For the past several years, much attention has been focused on the United States Environmental Protection Agency’s (EPA) legal authority to respond to PFAS contamination. When EPA published its PFAS Action Plan in February 2019, it discussed, among other things, designating PFOS and PFOA as “hazardous substances” through one of the available statutory mechanisms under CERCLA. A year later in its February 2020 update, EPA again noted that it “continued moving forward with the regulatory process for proposing to designate PFOA and PFOS as hazardous substances under CERCLA.”
While EPA has not recently provided additional detail on the state of its progress, as we discussed in a previous post, President-Elect Biden has indicated his administration’s priority to designate PFOS and PFOA as hazardous substances. We expect that EPA is likely to focus on this process in early 2021 to lay the administrative groundwork for rulemaking.
Next Steps: CERCLA’s Regulatory Process
As highlighted above, in its PFAS action plan EPA noted its consideration of the various available statutory mechanisms through which it can make a “hazardous substance” designation. In context, EPA is referencing the defined term “hazardous substance” under CERCLA, which automatically incorporates a substance designated as such under CERCLA regulations at 40 CFR Part 302, under the Clean Water Act at 40 CFR Part 116, listed as a “hazardous waste” under the Resource Conservation and Recovery Act (RCRA) at 40 CFR Part 261, any “hazardous air pollutant” listed under the Clean Air Act at 42 USC § 7412, and any “imminent hazardous chemical substance” under the Toxic Substance Control Act at 15 USC § 2606.
Regardless of the statutory source of authority, those regulatory options are similar with respect to their administrative processes, which generally require that EPA publish its proposal to designate a “hazardous substance” for public comment in a Notice of Proposed Rulemaking, with at least a 30-day public comment period following its publication. On occasion, EPA may first solicit information from the public through publication of an “Advanced Notice of Proposed Rulemaking” before it develops a proposed regulation. In either instance, members of the public have the opportunity to comment and provide issues for EPA to consider. Following its publication of a Proposed Rulemaking, EPA considers those public comments, makes any necessary changes to its proposed regulation, and then issues and publishes its final regulation, accompanied by EPA’s response-to-comments document.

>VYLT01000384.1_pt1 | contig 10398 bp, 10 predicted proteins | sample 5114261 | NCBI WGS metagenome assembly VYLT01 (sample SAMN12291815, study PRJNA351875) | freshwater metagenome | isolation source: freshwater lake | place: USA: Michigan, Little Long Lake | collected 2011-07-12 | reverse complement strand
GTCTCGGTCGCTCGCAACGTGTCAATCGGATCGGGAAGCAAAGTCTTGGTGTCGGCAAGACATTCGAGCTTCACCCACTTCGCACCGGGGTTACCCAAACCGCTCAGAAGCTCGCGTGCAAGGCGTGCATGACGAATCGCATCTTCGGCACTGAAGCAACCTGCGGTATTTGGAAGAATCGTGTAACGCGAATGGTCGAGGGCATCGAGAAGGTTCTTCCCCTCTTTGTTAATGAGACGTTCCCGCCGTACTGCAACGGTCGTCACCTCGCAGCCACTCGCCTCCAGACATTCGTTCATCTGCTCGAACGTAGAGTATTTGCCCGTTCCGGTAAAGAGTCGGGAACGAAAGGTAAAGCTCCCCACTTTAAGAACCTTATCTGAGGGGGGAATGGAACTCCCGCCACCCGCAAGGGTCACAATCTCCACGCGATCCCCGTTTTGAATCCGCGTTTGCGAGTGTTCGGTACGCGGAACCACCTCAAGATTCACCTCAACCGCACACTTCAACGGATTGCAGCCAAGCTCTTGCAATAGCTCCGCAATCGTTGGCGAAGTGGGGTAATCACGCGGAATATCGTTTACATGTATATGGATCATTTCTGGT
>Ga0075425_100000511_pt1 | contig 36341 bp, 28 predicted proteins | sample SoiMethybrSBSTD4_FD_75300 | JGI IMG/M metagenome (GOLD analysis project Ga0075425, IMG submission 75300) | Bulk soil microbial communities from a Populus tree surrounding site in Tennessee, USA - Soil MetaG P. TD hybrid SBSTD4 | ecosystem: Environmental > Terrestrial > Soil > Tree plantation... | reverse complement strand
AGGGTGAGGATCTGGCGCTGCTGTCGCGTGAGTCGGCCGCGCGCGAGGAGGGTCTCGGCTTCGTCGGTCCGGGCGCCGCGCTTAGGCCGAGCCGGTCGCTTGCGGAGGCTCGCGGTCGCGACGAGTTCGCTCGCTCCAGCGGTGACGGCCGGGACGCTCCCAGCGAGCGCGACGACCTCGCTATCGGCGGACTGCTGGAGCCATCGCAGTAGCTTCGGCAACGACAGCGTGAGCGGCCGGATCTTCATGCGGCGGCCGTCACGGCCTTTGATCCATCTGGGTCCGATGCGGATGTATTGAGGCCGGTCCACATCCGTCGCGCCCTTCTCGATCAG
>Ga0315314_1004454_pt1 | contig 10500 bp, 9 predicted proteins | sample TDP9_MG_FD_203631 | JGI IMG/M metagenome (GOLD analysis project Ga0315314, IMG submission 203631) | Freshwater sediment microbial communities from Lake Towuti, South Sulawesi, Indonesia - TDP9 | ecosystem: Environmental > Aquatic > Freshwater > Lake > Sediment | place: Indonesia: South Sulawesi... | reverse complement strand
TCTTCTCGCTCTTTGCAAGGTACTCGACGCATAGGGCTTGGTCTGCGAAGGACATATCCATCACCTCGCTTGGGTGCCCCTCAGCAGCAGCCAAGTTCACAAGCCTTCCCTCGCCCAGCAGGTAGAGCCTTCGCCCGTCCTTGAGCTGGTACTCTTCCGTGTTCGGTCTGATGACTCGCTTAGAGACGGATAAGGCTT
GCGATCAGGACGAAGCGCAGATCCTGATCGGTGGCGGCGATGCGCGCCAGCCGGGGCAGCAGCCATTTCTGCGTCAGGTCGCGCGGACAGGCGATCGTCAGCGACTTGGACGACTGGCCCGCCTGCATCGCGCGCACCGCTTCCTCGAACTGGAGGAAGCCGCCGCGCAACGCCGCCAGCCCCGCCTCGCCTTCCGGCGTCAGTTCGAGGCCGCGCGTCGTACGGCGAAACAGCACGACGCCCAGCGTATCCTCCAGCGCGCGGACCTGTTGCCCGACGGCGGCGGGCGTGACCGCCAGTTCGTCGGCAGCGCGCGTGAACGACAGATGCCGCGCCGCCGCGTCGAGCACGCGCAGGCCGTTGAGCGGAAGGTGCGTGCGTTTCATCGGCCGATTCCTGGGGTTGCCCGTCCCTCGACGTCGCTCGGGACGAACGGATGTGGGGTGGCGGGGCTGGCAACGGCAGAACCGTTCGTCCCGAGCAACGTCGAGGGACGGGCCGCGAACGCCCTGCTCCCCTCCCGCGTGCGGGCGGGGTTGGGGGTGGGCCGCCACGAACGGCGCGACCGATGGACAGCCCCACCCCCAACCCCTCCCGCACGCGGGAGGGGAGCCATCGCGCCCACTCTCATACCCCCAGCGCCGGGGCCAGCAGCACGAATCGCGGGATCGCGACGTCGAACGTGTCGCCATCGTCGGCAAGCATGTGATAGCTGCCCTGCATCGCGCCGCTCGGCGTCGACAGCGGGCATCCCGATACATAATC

Following a final promulgation of the designation, CERCLA identifies the substance on its “List of Hazardous Substances and Reportable Quantities” at 40 CFR 302.4. The list also includes the statutory source pursuant to which the substance was designated, the associated Chemical Abstracts Service registry number (CAS number), any relevant RCRA waste number, and any relevant reportable quantity.
We will continue to monitor EPA’s progress towards these designations and other PFAS related regulatory developments as the Biden Administration’s EPA implements its agenda.